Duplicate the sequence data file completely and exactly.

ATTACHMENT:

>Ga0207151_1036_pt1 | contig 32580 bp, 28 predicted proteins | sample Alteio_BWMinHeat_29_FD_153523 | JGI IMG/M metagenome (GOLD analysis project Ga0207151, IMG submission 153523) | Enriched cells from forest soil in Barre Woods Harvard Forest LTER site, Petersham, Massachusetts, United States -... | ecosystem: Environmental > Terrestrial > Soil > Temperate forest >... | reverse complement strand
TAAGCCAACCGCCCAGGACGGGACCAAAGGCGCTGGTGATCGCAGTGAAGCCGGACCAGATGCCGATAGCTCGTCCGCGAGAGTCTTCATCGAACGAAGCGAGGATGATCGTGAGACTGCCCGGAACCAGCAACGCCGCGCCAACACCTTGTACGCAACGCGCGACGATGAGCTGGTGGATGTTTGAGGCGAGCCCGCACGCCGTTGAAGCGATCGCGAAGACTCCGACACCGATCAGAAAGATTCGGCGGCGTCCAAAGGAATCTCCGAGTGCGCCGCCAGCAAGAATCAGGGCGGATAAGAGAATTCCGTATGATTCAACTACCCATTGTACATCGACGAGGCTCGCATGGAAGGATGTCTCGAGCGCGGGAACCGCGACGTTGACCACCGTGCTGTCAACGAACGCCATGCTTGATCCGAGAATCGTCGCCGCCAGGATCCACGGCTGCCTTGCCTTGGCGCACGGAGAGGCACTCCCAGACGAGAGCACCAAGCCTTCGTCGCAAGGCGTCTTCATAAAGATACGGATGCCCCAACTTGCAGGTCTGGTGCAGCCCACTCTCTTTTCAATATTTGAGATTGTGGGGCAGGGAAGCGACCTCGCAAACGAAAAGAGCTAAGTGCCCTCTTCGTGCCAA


>Ga0207151_1036_pt1 | contig 32580 bp, 28 predicted proteins | sample Alteio_BWMinHeat_29_FD_153523 | JGI IMG/M metagenome (GOLD analysis project Ga0207151, IMG submission 153523) | Enriched cells from forest soil in Barre Woods Harvard Forest LTER site, Petersham, Massachusetts, United States -... | ecosystem: Environmental > Terrestrial > Soil > Temperate forest >... | reverse complement strand
TAAGCCAACCGCCCAGGACGGGACCAAAGGCGCTGGTGATCGCAGTGAAGCCGGACCAGATGCCGATAGCTCGTCCGCGAGAGTCTTCATCGAACGAAGCGAGGATGATCGTGAGACTGCCCGGAACCAGCAACGCCGCGCCAACACCTTGTACGCAACGCGCGACGATGAGCTGGTGGATGTTTGAGGCGAGCCCGCACGCCGTTGAAGCGATCGCGAAGACTCCGACACCGATCAGAAAGATTCGGCGGCGTCCAAAGGAATCTCCGAGTGCGCCGCCAGCAAGAATCAGGGCGGATAAGAGAATTCCGTATGATTCAACTACCCATTGTACATCGACGAGGCTCGCATGGAAGGATGTCTCGAGCGCGGGAACCGCGACGTTGACCACCGTGCTGTCAACGAACGCCATGCTTGATCCGAGAATCGTCGCCGCCAGGATCCACGGCTGCCTTGCCTTGGCGCACGGAGAGGCACTCCCAGACGAGAGCACCAAGCCTTCGTCGCAAGGCGTCTTCATAAAGATACGGATGCCCCAACTTGCAGGTCTGGTGCAGCCCACTCTCTTTTCAATATTTGAGATTGTGGGGCAGGGAAGCGACCTCGCAAACGAAAAGAGCTAAGTGCCCTCTTCGTGCCAA